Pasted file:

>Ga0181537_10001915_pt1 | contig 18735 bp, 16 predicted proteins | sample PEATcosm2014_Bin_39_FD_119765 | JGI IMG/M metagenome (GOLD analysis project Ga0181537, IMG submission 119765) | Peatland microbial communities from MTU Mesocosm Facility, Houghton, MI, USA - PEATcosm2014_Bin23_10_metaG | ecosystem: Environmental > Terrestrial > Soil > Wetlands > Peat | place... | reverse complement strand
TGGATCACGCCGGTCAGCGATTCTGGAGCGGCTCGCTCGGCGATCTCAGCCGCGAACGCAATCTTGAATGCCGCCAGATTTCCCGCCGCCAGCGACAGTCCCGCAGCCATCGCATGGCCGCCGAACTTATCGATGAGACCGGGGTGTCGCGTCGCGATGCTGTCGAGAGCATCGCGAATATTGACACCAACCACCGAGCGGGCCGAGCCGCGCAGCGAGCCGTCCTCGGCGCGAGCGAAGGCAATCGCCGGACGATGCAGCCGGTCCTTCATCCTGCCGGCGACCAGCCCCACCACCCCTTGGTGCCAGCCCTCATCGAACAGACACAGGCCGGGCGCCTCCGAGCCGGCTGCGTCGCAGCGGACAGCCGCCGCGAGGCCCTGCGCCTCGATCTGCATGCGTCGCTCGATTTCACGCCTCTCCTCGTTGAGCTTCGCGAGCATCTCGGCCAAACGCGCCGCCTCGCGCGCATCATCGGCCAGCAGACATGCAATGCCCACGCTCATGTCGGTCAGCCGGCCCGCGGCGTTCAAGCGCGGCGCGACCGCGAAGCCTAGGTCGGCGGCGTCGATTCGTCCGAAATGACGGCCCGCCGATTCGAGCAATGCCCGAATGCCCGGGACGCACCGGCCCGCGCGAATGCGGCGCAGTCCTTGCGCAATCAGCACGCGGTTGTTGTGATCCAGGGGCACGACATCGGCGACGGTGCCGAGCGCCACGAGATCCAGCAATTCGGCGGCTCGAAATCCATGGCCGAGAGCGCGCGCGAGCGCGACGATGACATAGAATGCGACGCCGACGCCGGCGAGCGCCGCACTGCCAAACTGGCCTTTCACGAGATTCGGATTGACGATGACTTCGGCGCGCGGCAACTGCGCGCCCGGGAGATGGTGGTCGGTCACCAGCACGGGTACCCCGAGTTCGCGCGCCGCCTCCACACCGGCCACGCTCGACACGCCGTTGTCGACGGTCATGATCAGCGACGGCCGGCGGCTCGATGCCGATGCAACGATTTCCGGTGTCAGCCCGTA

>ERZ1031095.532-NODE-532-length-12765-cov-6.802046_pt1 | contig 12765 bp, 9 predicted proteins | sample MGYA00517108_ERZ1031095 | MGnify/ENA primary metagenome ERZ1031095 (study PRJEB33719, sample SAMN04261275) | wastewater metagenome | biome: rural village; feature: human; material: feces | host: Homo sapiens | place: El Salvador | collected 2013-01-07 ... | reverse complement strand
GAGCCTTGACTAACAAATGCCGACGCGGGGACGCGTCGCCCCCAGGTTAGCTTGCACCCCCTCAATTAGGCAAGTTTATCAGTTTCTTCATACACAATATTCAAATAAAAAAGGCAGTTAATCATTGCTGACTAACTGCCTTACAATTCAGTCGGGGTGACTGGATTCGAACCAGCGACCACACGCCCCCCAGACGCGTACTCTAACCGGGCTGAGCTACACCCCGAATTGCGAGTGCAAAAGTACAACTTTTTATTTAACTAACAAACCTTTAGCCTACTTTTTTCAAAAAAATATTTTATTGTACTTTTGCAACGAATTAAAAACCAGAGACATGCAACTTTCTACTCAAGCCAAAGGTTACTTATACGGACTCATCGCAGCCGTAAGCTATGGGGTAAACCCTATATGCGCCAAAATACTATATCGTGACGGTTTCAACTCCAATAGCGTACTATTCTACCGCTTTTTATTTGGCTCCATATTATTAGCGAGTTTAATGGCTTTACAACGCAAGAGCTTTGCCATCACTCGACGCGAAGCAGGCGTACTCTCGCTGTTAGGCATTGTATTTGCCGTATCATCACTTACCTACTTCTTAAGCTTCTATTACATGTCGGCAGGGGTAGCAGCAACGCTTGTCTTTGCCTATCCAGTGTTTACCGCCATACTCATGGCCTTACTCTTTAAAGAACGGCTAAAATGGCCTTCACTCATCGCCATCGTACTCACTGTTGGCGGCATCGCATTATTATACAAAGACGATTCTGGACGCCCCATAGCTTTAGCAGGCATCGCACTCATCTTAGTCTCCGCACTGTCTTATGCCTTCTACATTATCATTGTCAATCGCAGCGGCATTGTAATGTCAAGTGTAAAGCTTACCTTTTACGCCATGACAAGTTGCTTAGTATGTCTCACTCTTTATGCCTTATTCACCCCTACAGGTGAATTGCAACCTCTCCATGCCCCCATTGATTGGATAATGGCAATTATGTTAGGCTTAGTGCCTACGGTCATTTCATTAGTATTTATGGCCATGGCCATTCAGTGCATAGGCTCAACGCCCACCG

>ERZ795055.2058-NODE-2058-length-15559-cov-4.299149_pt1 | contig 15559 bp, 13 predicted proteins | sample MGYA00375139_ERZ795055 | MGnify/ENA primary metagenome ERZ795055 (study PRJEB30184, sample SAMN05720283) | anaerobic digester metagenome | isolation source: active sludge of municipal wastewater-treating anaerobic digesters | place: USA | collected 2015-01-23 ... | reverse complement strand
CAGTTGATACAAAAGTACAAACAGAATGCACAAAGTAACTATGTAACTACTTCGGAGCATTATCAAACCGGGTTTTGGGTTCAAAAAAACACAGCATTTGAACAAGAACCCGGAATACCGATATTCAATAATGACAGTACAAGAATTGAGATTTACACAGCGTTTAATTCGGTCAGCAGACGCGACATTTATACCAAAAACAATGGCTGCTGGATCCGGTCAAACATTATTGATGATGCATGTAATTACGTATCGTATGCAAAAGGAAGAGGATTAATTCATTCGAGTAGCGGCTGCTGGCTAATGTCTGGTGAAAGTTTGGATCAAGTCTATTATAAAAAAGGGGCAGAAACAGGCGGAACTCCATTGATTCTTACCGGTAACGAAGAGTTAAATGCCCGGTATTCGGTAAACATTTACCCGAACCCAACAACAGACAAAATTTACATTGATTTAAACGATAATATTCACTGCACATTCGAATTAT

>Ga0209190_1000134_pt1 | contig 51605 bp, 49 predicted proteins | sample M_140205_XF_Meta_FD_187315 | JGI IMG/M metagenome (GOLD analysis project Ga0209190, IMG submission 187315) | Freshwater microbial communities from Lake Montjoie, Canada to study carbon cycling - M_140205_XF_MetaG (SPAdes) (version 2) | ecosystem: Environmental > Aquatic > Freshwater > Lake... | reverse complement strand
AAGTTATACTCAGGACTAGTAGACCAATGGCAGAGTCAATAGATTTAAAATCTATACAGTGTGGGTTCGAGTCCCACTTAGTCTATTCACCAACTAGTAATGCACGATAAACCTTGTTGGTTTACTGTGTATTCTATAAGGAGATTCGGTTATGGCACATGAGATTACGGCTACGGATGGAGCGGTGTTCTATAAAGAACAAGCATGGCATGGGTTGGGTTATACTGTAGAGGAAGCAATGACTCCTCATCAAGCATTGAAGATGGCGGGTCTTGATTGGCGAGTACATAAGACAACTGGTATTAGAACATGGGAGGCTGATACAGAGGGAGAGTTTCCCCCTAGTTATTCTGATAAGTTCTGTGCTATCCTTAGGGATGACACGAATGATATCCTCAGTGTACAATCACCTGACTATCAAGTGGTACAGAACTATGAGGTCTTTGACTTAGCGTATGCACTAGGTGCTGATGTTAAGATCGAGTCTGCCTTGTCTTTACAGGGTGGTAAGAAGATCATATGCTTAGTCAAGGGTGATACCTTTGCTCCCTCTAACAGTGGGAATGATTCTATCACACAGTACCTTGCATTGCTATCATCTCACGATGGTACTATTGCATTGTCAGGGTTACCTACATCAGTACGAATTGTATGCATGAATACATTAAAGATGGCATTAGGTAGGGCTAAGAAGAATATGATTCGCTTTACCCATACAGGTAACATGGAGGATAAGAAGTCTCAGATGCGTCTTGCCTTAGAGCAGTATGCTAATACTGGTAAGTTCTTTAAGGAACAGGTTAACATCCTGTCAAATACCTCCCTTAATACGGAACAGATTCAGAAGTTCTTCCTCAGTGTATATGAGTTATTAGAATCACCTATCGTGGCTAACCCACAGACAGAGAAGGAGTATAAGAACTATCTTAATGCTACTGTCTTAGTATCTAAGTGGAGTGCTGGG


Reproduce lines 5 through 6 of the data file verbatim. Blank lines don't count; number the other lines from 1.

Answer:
>ERZ795055.2058-NODE-2058-length-15559-cov-4.299149_pt1 | contig 15559 bp, 13 predicted proteins | sample MGYA00375139_ERZ795055 | MGnify/ENA primary metagenome ERZ795055 (study PRJEB30184, sample SAMN05720283) | anaerobic digester metagenome | isolation source: active sludge of municipal wastewater-treating anaerobic digesters | place: USA | collected 2015-01-23 ... | reverse complement strand
CAGTTGATACAAAAGTACAAACAGAATGCACAAAGTAACTATGTAACTACTTCGGAGCATTATCAAACCGGGTTTTGGGTTCAAAAAAACACAGCATTTGAACAAGAACCCGGAATACCGATATTCAATAATGACAGTACAAGAATTGAGATTTACACAGCGTTTAATTCGGTCAGCAGACGCGACATTTATACCAAAAACAATGGCTGCTGGATCCGGTCAAACATTATTGATGATGCATGTAATTACGTATCGTATGCAAAAGGAAGAGGATTAATTCATTCGAGTAGCGGCTGCTGGCTAATGTCTGGTGAAAGTTTGGATCAAGTCTATTATAAAAAAGGGGCAGAAACAGGCGGAACTCCATTGATTCTTACCGGTAACGAAGAGTTAAATGCCCGGTATTCGGTAAACATTTACCCGAACCCAACAACAGACAAAATTTACATTGATTTAAACGATAATATTCACTGCACATTCGAATTAT